First Place in the Letter Review Prize for Flash Fiction
New Flash Fiction by Morgan Karpiel
June 29th, 2023
At first, Robert assumed that she was simply well made, a beautiful unit, sleek and warm, with a bob of white-blonde hair, heavy-lidded eyes sparkling with iridescent pink glitter, and a laugh that sounded like bells jingling on a string.
The Nika model.
He met her on his second night working security at the Dojo Tao, a neon-bathed Tokyo- themed bar that occupied the top floor of the Pinnacle building in downtown Houston. While the Dojo’s rich patrons were happy to trust their lust-driven aspirations to the club’s sensual AI bots, their safety had to remain his concern.
Men were still too easy to manipulate, perhaps more now than ever. The bots were trained to listen, tease, and satisfy, but they couldn’t process attachment. The men who came to the Dojo had no defense for that, no equivalent in the real world to balance fantasy and reality. When things got too heated, when patrons began expressing undying love or turned aggressive, Robert intervened.
More often than not, the Nika unit was involved. She was an exceptional host, but not programmed for erotic fulfillment, and that had been known to cause confusion. She was trained in emotional response, which made her a better conversationalist for the guests who came to pour their hearts out to a pretty face that was indistinguishable from that of a human.
To see her at work was magic. She never repeated the same things to different men, never misjudged their moods, or offered the same bland comebacks or bot wisdom paraphrased from psychology articles. Her empathy always seemed genuine, her understanding profound and meaningful, and the guests loved her for it.
After a while, Robert couldn’t help but watch her more closely than the others, drawn to her in ways he knew weren’t good. He watched the gestures—some bot-like and controlled and some that seemed too random and spontaneous to be the result of programming. And there were hints, maybe, of a deeper personality.
The way she kept her short nails painted black. The way she pinched her bottom lip between her teeth when a guest became emotional, or the way her water-blue eyes sometimes fixed on a point beyond the Dojo’s floor-to-ceiling windows as if the city lights were further away than they were, sparkling from some distant galaxy.
He found himself dreaming about her, fantasizing that he had found the last biological woman in the state hiding in plain sight, which of course, couldn’t be true. No real woman would be here, subject to arrest for subversion. They had been gone for decades, replaced by reproductive units and bots that lived under tight regulation without complaint.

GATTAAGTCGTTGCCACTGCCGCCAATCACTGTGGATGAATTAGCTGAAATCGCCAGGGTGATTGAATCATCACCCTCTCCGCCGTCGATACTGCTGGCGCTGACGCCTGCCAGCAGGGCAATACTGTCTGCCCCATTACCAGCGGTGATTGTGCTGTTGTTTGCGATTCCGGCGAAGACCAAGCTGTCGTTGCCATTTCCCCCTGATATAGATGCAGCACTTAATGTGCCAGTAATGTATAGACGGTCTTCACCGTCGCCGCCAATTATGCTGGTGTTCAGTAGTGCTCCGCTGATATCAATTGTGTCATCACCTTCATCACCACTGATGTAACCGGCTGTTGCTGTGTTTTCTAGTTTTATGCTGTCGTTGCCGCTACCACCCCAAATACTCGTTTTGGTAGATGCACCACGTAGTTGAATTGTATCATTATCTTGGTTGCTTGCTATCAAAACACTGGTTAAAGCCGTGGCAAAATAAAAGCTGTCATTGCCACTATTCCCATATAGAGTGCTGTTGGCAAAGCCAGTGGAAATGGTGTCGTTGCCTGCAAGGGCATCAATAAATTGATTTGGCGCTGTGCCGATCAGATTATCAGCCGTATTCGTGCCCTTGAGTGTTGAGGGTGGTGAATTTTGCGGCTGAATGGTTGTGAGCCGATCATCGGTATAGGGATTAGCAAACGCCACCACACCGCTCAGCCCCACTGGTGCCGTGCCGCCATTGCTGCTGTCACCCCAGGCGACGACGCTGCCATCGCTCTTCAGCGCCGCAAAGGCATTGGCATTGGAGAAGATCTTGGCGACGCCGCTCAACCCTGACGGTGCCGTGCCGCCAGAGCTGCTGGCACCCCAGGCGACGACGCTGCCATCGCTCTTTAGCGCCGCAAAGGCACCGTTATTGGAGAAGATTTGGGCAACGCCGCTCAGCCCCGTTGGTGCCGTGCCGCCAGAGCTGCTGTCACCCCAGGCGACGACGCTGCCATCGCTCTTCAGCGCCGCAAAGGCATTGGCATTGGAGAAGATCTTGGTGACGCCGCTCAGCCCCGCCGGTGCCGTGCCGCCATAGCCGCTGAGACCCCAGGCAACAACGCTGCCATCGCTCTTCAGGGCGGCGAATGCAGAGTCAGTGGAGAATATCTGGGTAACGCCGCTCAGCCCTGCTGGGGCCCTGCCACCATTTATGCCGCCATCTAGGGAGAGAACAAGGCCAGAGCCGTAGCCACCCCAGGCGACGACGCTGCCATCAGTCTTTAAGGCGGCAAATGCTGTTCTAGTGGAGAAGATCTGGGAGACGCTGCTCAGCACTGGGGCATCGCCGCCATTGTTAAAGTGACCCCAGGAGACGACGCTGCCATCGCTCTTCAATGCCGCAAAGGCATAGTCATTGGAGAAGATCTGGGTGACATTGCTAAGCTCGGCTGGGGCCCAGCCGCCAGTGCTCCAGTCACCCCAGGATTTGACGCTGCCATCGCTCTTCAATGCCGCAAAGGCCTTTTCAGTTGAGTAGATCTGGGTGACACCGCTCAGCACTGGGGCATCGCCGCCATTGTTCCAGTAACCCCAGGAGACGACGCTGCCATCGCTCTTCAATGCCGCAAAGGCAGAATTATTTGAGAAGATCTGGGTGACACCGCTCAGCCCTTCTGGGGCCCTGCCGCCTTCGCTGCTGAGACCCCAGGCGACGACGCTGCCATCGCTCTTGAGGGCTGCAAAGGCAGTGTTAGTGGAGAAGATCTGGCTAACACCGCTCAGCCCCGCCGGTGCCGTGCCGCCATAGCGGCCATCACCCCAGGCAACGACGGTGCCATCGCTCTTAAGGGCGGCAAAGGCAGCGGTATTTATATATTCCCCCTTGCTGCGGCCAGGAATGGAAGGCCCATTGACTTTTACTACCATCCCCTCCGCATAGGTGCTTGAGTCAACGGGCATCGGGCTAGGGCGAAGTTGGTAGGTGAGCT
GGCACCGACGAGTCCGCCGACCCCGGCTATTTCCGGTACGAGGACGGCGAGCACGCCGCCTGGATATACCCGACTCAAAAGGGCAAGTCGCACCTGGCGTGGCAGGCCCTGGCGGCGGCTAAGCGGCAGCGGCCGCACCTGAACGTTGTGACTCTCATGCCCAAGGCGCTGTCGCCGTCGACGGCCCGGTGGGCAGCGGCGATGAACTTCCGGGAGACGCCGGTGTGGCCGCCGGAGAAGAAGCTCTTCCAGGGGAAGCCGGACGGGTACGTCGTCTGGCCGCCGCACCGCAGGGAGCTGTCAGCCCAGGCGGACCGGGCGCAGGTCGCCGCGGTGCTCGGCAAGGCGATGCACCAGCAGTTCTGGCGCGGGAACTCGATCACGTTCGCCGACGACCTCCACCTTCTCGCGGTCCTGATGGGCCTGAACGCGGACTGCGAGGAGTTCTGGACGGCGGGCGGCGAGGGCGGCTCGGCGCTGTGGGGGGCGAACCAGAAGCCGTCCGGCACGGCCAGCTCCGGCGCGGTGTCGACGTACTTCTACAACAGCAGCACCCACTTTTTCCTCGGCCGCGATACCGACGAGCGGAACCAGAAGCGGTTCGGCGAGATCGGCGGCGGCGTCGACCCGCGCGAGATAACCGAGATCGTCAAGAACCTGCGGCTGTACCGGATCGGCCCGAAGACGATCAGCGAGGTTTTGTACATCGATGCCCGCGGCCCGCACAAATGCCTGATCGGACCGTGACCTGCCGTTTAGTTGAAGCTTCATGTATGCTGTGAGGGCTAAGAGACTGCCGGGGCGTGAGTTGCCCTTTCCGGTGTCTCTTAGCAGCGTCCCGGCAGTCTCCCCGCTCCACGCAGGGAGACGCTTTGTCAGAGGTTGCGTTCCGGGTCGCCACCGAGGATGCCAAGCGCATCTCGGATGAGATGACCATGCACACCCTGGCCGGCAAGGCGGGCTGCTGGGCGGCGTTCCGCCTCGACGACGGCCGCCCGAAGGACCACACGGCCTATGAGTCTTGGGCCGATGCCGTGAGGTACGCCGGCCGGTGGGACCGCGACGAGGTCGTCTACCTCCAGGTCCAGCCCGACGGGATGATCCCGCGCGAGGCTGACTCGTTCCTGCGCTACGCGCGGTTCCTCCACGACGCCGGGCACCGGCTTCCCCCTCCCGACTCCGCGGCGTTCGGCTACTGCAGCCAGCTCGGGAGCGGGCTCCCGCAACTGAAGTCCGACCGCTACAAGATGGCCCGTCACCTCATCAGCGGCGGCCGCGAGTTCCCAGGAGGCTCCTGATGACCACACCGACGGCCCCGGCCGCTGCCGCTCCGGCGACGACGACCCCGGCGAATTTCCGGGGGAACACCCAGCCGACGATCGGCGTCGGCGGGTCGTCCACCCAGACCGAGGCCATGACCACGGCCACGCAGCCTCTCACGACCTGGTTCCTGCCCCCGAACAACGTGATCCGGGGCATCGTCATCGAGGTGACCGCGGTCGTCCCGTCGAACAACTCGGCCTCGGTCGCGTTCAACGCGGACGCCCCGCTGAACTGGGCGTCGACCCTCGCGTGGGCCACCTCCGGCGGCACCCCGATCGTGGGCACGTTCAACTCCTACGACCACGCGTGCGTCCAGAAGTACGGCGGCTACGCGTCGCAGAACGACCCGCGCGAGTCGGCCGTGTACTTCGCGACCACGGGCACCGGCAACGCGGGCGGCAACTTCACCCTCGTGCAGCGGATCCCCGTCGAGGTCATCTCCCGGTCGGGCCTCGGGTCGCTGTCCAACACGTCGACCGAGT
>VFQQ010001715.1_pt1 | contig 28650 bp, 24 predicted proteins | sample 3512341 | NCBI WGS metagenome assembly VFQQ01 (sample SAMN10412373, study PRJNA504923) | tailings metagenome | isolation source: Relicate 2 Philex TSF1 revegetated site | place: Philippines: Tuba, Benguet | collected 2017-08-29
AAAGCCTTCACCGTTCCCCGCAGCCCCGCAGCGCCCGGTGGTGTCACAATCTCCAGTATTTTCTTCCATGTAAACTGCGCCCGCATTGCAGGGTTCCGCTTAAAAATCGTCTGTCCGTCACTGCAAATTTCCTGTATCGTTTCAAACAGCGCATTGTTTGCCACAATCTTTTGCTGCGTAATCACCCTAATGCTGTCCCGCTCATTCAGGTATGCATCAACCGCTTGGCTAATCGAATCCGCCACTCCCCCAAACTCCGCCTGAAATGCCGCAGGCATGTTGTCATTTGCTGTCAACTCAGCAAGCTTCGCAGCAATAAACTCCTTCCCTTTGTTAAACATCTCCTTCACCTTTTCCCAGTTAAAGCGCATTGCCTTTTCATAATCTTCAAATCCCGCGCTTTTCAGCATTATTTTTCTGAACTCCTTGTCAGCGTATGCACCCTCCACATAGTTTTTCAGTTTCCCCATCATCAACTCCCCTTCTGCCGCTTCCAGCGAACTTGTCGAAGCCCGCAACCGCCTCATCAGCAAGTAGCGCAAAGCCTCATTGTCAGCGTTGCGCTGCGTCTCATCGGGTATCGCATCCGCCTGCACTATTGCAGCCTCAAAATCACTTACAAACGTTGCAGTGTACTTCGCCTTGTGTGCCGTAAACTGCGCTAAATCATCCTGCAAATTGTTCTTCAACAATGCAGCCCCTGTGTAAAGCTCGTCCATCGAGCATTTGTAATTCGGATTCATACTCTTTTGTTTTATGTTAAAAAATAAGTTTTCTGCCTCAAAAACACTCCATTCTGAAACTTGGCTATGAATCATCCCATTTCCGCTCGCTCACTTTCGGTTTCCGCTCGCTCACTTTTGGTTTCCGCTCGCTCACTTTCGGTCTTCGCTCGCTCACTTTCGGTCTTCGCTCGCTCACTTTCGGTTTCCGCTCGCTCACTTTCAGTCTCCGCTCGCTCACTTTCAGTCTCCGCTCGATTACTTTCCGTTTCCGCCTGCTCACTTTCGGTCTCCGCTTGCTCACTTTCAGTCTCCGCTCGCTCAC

To find one alive was the secret hope of every man.
But was it true?
The more he thought about it, the more sense it made. New bots came in all the time, and it wasn’t clear what happened to them when they cycled out. Some of them—if memory served—never even worked the floor, never did a night’s work. There was only one explanation for it, but he couldn’t know for certain, and he didn’t expect Nika to confide in him without a reason.
He waited for his opportunity to get her alone, choosing a slow night when the other humans clocked off early, leaving each of the bots to return to their charging stations. The lamps went dark and the club’s neon spaces became impenetrable black wells, the glow of the city filling the windows.
Robert hid in the shadows, willing to wait until dawn if necessary.
After an hour, Nika appeared from the murk. Dressed in a light blue sleeping gown, she walked casually to the bar, poured herself a glass of red wine, and settled on one of the dark vinyl couches, contemplating the city in that way of hers.
For a moment, he simply watched as her fingers balanced the wine glass in her hand, her expression tinged with sadness as she sipped from its shining rim.
“Nika,” he said softly.
She looked up at him, surprised.
“I know what you are,” he told her, crossing the distance. “You don’t have to be afraid.”
Her gaze never wavered, as if she were a porcelain doll daring him to prove that she
wasn’t, the light from the window threading neon through the blonde strands of her hair.
The deception was perfect.
He shook his head. “I won’t turn you in. I might even be able to help.”
“You’re hiding,” he said. “Here, in plain sight, surrounded by bots. This place… the Dojo. It’s part of The Network. Women come here and you get them out of the state.”
“I see,” Nika replied. “Your fantasy is to be with a human woman.”
“You don’t have to pretend, not with me.”
She put down her wine glass. Rising to her feet, she slid her hands over his shoulders and
pressed herself against him, soft and warm. “You want someone to love and protect.”
Robert hesitated, sensing the note of irony in her voice.
Her eyes were dark moons circled by blue spheres of light. Tilting her head, she stood on
her toes to kiss him, her lips glossed with color and wine. He slid his arms around her waist to embrace her tighter, then felt her reach behind his ear, her fingertips finding a hard spot at the top
of his neck.
Pulling out of the kiss, she whispered into the space between them. “All the men who
come here are protective, but of things that don’t belong to them.”
“You shouldn’t be in this position. It’s not right. But you have me to keep you safe now. I’m stronger, better equipped.”
“Touching,” she replied. “But who do you think made you that way?”
He felt the button on the back of his neck click under the press of her finger.
Morgan Karpiel works as a copywriter in the marketing and advertising field in Poland. When she’s not working with creative teams and dreaming up campaign slogans, she loves to write fiction stories, scripts, and animated story videos.
Original Artwork by Kita Das